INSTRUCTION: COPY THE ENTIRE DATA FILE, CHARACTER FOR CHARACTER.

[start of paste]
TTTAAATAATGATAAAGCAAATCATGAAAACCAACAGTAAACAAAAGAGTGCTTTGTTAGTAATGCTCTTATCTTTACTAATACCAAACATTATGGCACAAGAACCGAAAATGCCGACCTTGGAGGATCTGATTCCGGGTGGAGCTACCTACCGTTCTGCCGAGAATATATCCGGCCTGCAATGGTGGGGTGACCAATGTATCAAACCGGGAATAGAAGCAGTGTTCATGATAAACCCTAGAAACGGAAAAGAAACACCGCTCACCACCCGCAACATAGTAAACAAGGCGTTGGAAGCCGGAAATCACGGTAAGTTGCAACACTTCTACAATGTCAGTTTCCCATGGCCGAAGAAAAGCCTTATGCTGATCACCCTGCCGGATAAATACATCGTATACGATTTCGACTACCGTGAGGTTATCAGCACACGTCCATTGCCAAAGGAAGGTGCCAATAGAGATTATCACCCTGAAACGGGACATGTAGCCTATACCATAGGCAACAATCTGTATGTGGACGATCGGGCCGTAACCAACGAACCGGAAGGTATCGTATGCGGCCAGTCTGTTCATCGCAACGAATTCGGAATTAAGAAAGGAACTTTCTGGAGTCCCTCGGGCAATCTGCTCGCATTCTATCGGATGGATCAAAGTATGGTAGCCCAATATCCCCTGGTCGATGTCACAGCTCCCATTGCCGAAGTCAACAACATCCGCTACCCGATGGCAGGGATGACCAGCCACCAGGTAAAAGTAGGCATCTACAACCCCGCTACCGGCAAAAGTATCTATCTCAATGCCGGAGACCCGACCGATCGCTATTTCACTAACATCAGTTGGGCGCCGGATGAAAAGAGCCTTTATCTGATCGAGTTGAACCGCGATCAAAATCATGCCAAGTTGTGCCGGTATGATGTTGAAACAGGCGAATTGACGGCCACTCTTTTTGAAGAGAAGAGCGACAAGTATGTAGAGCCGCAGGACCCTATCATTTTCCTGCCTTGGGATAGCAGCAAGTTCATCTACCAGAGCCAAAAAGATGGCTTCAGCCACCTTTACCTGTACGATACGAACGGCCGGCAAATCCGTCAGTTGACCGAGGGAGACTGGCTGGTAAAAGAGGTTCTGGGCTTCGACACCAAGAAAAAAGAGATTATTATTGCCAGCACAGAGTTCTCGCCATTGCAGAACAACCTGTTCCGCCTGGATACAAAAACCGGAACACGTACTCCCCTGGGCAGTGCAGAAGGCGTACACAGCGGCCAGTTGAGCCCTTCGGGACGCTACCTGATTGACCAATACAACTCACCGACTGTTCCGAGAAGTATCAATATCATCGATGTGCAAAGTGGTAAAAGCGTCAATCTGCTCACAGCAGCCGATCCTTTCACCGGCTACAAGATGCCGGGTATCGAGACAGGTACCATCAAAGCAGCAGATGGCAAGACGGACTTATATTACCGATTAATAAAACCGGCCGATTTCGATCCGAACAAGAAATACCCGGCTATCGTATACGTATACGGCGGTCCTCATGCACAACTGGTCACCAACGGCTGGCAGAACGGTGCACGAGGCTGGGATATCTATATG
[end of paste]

TTTAAATAATGATAAAGCAAATCATGAAAACCAACAGTAAACAAAAGAGTGCTTTGTTAGTAATGCTCTTATCTTTACTAATACCAAACATTATGGCACAAGAACCGAAAATGCCGACCTTGGAGGATCTGATTCCGGGTGGAGCTACCTACCGTTCTGCCGAGAATATATCCGGCCTGCAATGGTGGGGTGACCAATGTATCAAACCGGGAATAGAAGCAGTGTTCATGATAAACCCTAGAAACGGAAAAGAAACACCGCTCACCACCCGCAACATAGTAAACAAGGCGTTGGAAGCCGGAAATCACGGTAAGTTGCAACACTTCTACAATGTCAGTTTCCCATGGCCGAAGAAAAGCCTTATGCTGATCACCCTGCCGGATAAATACATCGTATACGATTTCGACTACCGTGAGGTTATCAGCACACGTCCATTGCCAAAGGAAGGTGCCAATAGAGATTATCACCCTGAAACGGGACATGTAGCCTATACCATAGGCAACAATCTGTATGTGGACGATCGGGCCGTAACCAACGAACCGGAAGGTATCGTATGCGGCCAGTCTGTTCATCGCAACGAATTCGGAATTAAGAAAGGAACTTTCTGGAGTCCCTCGGGCAATCTGCTCGCATTCTATCGGATGGATCAAAGTATGGTAGCCCAATATCCCCTGGTCGATGTCACAGCTCCCATTGCCGAAGTCAACAACATCCGCTACCCGATGGCAGGGATGACCAGCCACCAGGTAAAAGTAGGCATCTACAACCCCGCTACCGGCAAAAGTATCTATCTCAATGCCGGAGACCCGACCGATCGCTATTTCACTAACATCAGTTGGGCGCCGGATGAAAAGAGCCTTTATCTGATCGAGTTGAACCGCGATCAAAATCATGCCAAGTTGTGCCGGTATGATGTTGAAACAGGCGAATTGACGGCCACTCTTTTTGAAGAGAAGAGCGACAAGTATGTAGAGCCGCAGGACCCTATCATTTTCCTGCCTTGGGATAGCAGCAAGTTCATCTACCAGAGCCAAAAAGATGGCTTCAGCCACCTTTACCTGTACGATACGAACGGCCGGCAAATCCGTCAGTTGACCGAGGGAGACTGGCTGGTAAAAGAGGTTCTGGGCTTCGACACCAAGAAAAAAGAGATTATTATTGCCAGCACAGAGTTCTCGCCATTGCAGAACAACCTGTTCCGCCTGGATACAAAAACCGGAACACGTACTCCCCTGGGCAGTGCAGAAGGCGTACACAGCGGCCAGTTGAGCCCTTCGGGACGCTACCTGATTGACCAATACAACTCACCGACTGTTCCGAGAAGTATCAATATCATCGATGTGCAAAGTGGTAAAAGCGTCAATCTGCTCACAGCAGCCGATCCTTTCACCGGCTACAAGATGCCGGGTATCGAGACAGGTACCATCAAAGCAGCAGATGGCAAGACGGACTTATATTACCGATTAATAAAACCGGCCGATTTCGATCCGAACAAGAAATACCCGGCTATCGTATACGTATACGGCGGTCCTCATGCACAACTGGTCACCAACGGCTGGCAGAACGGTGCACGAGGCTGGGATATCTATATG